Channel Zero: The Dream Door turns a marriage in a mind and body bending nightmare.
The Dream Door is the fourth and final story of the creepypasta anthology series Channel Zero. It’s the most accessible and straightforward story with relatable themes. The symbolism is clear and understandable and is in a solid way connected to the creepy events. It’s a simple, intimate story of the private life of a married couple that spirals out of control that becomes a well-crafted but intimate nightmare. It therefore is different to the other stories that dealt with weird dimensions and the occult and supernatural.
Although drama is at the core of the story, it’s not that intense or sinister as was shown in the previous seasons and isn’t connected with an extensive mythology. Big star is Troy James who draws all the attention to his contortionist performances, which is a huge asset to the story.
This fourth season consists of 6 episodes with each a duration of 42 minutes. It has a continuous story arc that unravels the mystery behind Preztel Jack and Jill’s and Tom’s secrets while building towards a big scary twist.
Jillian Hope is married to her childhood love Tom Hodgson after she returned to her hometown and they met again. But Jill has trust issues, not without reason. He gets phone calls in the middle of the night, he fights with a strange woman in the hardware store and lies about where he is going. Her fear originates from her childhood after her father left her and her mother for another woman. She’s in therapy to process that, but it doesn’t prevent her from becoming very suspicious of Tom.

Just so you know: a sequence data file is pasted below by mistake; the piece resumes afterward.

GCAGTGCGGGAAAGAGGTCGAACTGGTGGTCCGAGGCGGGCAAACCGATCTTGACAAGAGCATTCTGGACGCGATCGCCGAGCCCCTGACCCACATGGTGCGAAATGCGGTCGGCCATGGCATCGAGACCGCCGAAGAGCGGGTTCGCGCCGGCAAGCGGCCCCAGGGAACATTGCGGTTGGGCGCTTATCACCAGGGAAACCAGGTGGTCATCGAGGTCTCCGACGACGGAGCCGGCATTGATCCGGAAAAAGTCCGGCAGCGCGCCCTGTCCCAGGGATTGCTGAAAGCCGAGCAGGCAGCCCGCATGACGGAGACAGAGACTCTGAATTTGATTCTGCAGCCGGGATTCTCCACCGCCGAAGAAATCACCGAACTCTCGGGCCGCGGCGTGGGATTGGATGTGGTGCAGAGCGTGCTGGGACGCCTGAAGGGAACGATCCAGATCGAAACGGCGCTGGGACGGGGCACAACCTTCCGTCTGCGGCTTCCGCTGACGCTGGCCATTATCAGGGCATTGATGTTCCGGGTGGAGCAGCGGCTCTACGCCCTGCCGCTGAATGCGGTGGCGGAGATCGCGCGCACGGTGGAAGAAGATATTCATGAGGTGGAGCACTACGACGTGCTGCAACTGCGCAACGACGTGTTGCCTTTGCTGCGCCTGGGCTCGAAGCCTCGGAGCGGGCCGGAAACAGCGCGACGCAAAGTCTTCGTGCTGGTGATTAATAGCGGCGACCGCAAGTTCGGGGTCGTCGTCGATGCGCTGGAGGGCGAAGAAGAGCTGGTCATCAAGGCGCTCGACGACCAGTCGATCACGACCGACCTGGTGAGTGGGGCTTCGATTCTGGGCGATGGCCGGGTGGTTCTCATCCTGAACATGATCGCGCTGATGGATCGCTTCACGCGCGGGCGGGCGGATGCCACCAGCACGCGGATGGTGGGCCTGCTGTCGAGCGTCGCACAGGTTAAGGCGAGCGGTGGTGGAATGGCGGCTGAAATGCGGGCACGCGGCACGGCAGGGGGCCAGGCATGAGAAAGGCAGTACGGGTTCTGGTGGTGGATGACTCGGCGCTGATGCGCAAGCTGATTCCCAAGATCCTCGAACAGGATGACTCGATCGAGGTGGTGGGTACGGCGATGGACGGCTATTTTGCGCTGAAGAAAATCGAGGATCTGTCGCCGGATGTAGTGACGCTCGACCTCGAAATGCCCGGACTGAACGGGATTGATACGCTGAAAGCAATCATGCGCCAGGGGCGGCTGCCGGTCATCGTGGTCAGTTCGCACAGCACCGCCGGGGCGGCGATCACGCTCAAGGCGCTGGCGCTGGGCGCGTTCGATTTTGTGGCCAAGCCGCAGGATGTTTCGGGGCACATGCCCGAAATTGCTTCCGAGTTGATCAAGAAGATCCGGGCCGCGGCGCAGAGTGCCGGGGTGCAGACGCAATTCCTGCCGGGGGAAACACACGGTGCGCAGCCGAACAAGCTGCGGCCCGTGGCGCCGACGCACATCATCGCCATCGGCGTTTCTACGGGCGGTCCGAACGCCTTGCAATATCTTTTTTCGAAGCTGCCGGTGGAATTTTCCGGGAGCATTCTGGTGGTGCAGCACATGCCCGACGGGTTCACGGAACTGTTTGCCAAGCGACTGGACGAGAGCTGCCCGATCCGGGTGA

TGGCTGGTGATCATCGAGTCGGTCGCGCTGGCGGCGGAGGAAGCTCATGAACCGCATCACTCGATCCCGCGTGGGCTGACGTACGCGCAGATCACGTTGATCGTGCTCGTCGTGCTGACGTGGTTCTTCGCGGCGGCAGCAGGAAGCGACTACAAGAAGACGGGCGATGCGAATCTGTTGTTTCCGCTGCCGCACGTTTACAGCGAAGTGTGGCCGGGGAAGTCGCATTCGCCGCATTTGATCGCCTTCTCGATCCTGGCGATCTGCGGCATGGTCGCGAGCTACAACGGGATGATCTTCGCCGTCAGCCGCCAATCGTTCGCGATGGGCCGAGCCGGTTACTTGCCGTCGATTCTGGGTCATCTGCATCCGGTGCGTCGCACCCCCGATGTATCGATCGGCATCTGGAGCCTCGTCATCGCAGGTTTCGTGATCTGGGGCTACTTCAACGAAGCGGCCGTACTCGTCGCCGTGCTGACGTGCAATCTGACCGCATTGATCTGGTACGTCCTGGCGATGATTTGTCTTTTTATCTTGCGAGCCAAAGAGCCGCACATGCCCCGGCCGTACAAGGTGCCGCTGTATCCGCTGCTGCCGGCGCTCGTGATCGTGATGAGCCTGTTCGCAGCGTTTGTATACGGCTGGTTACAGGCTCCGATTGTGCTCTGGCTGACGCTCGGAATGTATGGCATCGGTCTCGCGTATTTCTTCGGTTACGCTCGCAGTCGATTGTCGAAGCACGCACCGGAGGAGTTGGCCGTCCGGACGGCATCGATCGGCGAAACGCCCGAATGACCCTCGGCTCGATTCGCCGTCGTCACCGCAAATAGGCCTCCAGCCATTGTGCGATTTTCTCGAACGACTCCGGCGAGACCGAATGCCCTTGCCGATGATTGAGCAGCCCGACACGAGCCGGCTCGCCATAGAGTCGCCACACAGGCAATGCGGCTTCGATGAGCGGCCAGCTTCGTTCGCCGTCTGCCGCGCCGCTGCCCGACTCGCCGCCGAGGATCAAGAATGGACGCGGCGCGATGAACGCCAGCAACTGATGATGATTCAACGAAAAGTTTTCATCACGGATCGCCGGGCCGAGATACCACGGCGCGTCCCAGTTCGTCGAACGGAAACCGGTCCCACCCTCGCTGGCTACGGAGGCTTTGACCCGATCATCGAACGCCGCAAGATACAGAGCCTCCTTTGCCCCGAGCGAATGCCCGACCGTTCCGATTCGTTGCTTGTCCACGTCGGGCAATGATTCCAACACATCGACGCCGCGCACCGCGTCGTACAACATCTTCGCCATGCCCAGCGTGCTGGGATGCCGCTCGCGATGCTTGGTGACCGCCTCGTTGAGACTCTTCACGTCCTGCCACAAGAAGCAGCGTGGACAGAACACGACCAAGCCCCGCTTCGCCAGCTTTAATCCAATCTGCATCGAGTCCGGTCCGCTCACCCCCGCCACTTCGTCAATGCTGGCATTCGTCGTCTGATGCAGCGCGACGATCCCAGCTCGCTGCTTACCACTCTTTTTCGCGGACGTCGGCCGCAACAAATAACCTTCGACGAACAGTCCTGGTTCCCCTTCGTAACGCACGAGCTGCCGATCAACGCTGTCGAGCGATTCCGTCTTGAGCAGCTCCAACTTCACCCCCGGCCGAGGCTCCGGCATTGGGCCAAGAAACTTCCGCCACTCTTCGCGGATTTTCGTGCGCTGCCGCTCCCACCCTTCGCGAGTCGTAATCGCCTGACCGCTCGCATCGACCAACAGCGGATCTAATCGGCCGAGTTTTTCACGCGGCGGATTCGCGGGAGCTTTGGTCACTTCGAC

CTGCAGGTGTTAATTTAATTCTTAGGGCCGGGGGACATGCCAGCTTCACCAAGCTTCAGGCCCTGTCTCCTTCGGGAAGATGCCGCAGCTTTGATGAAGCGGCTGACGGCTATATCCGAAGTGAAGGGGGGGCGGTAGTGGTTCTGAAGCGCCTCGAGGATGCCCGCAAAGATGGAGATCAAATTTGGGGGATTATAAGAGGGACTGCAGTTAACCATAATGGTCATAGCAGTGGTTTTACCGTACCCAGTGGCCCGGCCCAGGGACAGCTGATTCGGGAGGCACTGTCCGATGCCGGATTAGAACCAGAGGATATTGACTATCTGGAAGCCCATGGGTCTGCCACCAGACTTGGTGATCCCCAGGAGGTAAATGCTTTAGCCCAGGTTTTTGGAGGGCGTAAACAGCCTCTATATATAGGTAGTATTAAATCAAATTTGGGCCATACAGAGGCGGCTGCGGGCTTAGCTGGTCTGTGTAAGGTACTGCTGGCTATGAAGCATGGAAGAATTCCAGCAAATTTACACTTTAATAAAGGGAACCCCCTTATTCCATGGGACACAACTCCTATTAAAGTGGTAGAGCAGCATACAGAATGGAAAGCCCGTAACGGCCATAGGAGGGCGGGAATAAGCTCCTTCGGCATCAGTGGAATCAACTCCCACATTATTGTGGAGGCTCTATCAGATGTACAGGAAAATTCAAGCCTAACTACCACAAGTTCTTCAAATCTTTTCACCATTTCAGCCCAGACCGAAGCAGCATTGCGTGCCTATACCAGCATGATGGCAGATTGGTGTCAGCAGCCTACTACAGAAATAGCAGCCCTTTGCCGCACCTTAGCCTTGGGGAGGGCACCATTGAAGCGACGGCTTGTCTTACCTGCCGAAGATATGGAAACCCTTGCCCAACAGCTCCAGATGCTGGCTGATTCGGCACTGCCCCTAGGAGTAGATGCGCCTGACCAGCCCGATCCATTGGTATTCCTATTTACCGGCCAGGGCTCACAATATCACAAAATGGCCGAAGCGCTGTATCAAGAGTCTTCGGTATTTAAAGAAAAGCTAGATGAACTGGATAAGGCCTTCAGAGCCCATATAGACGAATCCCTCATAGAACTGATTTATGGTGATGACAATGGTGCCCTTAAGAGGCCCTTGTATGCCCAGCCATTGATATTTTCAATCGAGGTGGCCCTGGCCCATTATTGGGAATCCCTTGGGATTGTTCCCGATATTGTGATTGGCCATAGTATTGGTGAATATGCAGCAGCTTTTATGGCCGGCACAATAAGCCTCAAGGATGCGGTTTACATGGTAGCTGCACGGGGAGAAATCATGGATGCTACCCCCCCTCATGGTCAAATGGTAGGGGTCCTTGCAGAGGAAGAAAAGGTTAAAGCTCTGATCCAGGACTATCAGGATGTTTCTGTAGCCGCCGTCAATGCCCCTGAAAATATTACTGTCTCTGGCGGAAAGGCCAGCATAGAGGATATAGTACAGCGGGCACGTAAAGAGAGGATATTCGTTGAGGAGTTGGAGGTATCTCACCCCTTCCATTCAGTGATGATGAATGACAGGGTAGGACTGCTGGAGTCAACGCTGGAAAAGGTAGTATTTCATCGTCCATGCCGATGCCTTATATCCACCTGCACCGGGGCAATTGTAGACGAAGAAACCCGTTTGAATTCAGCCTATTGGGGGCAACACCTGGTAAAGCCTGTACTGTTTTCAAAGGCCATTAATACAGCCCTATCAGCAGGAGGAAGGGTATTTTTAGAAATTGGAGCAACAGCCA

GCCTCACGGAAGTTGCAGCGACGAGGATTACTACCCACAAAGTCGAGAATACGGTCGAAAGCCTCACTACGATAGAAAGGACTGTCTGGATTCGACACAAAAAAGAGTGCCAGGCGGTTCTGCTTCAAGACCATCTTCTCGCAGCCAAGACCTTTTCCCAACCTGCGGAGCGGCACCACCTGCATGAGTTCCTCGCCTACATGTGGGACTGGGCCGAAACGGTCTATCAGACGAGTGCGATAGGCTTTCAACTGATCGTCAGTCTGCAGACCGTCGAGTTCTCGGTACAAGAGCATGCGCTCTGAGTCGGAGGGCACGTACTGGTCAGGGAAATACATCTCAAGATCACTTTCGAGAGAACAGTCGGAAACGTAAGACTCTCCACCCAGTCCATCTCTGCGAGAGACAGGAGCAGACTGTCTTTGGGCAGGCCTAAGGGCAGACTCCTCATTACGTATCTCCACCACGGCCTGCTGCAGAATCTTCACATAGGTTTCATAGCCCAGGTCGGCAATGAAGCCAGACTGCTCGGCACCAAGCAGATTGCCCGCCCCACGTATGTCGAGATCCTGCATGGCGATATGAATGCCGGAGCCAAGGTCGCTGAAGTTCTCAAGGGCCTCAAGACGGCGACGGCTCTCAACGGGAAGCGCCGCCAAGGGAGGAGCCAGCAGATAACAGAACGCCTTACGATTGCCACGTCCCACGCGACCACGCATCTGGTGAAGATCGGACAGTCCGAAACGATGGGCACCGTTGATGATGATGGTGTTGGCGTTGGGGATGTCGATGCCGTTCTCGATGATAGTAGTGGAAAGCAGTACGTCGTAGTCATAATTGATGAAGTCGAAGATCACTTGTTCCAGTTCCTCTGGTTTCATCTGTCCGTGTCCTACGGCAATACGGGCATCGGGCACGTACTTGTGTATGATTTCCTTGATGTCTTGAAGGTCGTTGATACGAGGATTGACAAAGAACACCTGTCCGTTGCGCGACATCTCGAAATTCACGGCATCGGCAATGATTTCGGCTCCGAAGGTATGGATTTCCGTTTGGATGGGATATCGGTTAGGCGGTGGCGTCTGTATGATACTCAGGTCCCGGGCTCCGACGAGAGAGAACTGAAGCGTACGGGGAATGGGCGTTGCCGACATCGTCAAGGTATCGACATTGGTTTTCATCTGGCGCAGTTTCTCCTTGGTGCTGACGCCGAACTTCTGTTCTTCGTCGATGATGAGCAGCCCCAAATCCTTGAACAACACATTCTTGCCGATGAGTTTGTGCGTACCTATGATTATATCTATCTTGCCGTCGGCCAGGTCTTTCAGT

Things get worse when in the basement they find a strange blue door. That door leads to a stairs and down the stairs is another door. Behind that door a man is trapped. A strange man that reminds Jill of her imaginary friend from her childhood: Pretzel Jack. He comforted and protected her when she was little. And now he’s back to keep her safe again at any cost.
Why you should watch it
The Dream Door is the most accessible but also the least scary or strange story of Channel Zero. But still, there are enough disturbing scenes and events that unfold. The story is built around clear themes that address trust, secrets, distrust, cheating within a romantic relationship. These are common themes that most people can relate to, more or less.
It’s about Jill and Tom and their relationship spiraling out of control due to both their behaviors. What makes this a horror story is that Pretzel Jack is here to protect Jill from her anxieties which takes a rather sinister turn.
While Pretzel Jack is a creepy but also a comforting figure he kills those who are threatening Jill, in a gruesome way. He is portrayed by Troy James a brilliant performer and contortionist, giving an even more creepy vibe to Preztel Jack while he’s bending his body in awesome but disturbing ways. But his mask with a grin on his face, is pretty scary and disturbing too. He has the feel of a clown with the gift to cheer Jill up, to hug her, but gets malicious within moments. But the best part is that he’s not his own person. He’s proves to be a puppet that acts on Jill’s emotions.